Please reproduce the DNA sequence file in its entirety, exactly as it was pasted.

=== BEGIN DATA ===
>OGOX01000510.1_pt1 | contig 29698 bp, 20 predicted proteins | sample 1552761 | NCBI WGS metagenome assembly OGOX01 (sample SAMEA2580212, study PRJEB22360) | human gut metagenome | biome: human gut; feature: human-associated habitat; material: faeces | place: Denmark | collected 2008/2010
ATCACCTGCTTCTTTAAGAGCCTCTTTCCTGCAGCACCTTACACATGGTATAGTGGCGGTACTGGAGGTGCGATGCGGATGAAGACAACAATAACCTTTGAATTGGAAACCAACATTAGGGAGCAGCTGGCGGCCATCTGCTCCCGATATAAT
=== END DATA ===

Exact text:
>OGOX01000510.1_pt1 | contig 29698 bp, 20 predicted proteins | sample 1552761 | NCBI WGS metagenome assembly OGOX01 (sample SAMEA2580212, study PRJEB22360) | human gut metagenome | biome: human gut; feature: human-associated habitat; material: faeces | place: Denmark | collected 2008/2010
ATCACCTGCTTCTTTAAGAGCCTCTTTCCTGCAGCACCTTACACATGGTATAGTGGCGGTACTGGAGGTGCGATGCGGATGAAGACAACAATAACCTTTGAATTGGAAACCAACATTAGGGAGCAGCTGGCGGCCATCTGCTCCCGATATAAT